Innovation springs from empathy in unique immersion experience

Maia Sternberg (right) engaging local girls and women during her team's "Bindi Club" prototyping. Picture by Nathan Wiltshire

Maia Sternberg (right) engaging local girls and women during her team's "Bindi Club" prototyping. Picture by Nathan Wiltshire

In summary: 
  • Nine UTS students recently returned from three weeks in India's historic northern state Bihar where they experienced the reality of rural village life
  • The visit was at the centre of an immersive innovation program designed to show the importance of understanding the people at the heart of the innovation process

With all the talk about innovation what's often missing is an understanding of what it means for people according to the co-founder of an initiative that's allowed UTS students to experience the reality of life in rural India.

Nine students from the Beyond UTS International Leadership Development (BUiLD) program recently returned from three weeks in India's historic northern state Bihar, where they explored the kind of innovation that can deliver "real solutions to real problems for real people."

Drishtee Samaahit Immersion (DSI) is the result of a two-year collaboration between UTS sessional academic and social entrepreneur Nathan Wiltshire and Satyan Mishra, co-founder and CEO of Drishtee, one of India's leading social enterprises.

Wiltshire said the immersive innovation program combined cutting-edge theoretical methods with experiential understanding of how to formulate meaningful innovations. It had initially been offered to corporate and social policy organisations, but the DSI team saw the potential to prepare the next generation of innovators.

He said the first step was to develop "deep, cognitive empathy-level understanding for people and their needs."

"Empathy cannot be developed by undertaking a survey or by reading trend reports," Wiltshire said. "Neither is it represented by kitschy stereotype‐laden personas and fictional customer stories."

Participant, Bachelor of Design in Visual Communication student Roslyn Coutinho, said through her degree she had discovered a passion for design thinking and its "potential for radical social innovation and development".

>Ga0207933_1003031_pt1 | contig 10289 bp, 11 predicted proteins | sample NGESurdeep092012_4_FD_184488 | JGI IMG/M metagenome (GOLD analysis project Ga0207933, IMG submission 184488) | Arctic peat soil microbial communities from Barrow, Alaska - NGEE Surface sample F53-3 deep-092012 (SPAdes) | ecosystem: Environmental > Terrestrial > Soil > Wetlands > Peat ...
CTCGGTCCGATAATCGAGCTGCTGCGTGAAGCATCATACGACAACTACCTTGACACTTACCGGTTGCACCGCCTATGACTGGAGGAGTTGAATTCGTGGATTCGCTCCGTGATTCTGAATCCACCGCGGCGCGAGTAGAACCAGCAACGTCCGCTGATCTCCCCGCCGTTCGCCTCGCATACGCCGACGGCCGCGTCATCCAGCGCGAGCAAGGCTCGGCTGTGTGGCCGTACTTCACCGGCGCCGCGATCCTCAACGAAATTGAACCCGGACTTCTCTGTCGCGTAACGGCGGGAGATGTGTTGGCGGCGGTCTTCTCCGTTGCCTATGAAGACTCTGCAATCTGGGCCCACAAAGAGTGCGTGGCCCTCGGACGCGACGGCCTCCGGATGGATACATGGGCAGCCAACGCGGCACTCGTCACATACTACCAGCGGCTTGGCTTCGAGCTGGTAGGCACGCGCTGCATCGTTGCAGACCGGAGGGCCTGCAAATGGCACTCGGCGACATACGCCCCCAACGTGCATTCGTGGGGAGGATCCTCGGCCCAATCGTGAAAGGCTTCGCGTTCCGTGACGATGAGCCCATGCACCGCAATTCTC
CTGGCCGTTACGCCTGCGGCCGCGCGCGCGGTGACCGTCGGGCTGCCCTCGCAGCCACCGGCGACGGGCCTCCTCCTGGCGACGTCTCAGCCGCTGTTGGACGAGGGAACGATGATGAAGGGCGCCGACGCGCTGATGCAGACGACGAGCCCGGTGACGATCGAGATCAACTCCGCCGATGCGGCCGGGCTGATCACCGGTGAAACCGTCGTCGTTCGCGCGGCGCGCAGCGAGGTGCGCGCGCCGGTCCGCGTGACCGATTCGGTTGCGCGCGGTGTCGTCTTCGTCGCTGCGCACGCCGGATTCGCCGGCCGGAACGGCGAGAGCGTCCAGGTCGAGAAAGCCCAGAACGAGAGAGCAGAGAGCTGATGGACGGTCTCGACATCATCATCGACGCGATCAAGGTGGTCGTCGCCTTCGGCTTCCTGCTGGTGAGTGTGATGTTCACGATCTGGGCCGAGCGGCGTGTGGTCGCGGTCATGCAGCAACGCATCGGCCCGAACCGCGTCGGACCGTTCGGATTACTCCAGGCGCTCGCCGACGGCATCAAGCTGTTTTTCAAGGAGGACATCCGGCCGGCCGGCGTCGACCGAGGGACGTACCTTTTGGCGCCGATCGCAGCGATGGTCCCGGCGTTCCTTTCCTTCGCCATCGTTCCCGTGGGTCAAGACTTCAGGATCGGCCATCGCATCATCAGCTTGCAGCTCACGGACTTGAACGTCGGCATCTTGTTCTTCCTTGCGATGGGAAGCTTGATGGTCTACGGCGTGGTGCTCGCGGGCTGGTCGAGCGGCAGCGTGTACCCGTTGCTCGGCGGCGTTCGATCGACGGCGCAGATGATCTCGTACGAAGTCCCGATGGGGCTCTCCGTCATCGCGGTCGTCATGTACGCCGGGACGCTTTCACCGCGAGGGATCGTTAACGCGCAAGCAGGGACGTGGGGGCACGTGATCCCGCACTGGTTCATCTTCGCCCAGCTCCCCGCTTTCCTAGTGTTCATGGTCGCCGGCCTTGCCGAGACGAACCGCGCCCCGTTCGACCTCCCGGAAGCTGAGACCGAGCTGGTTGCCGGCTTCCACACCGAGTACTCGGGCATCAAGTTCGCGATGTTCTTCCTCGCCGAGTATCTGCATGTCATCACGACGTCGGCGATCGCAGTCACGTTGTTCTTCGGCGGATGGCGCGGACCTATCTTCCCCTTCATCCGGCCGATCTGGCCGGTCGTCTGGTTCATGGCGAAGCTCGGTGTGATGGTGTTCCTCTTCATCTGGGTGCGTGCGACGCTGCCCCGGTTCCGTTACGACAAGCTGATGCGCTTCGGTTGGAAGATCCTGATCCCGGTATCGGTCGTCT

"At the core of design thinking is the ability to really understand the needs and feelings of the person you are designing for," Coutinho said. "As I came towards the end of my degree I was very aware that I had been talking the talk, but not walking the walk.

"The DSI program was an opportunity to push myself out of my comfort zone and really practice the in-depth empathy research that is necessary to effectively apply design thinking to impact some of the world's most complex social problems.

"The villagers of Saurath welcomed us so warmly and generously, not only into their homes but into their hearts. I was part of a group of five UTS girls on the program who prototyped 'Bindi Club', an after school club for young girls aged between 10 and 14 that would not only provide academic support, but focus on developing the girls' confidence as well practical skills."

Utkarsh Somaiya (third left) with local farmers for whom he'd been designing a way of tackling agricultural efficiency and farmer disempowerment. Picture by Nathan Wiltshire Utkarsh Somaiya (third left) with local farmers for whom he'd been designing a way of tackling agricultural efficiency and farmer disempowerment. Picture by Nathan Wiltshire

Bachelor of Business student Utkarsh Somaiya said the experience had "truly changed" his perspective.

"The program really brought to light the importance of understanding the people at the heart of the innovation process," Somaiya said.

"We saw the power of making real connections with the locals, not only in the ideas that were produced, but in the sheer passion with which everyone was engaged in the design and innovation process.

"This was no doubt a direct result of the emotional bonds between us and the genuine empathy we felt towards the amazing people of the village."

Fabian Hawarth, who is undertaking a Bachelor of Global Studies with a Business major, said strong bonds had been forged among the BUiLD team.

"We grew so close – I know I've made mates for life from this experience," Hawarth said. "We were working on problems that seemed so big, but just breaking them down to a basic human level to come up with solutions was a valuable life skill."

Wiltshire said the DSI team was looking at implementing some of the ideas that had come out of the Saurath visit and this would be part of an advanced immersion program to be offered later in the year.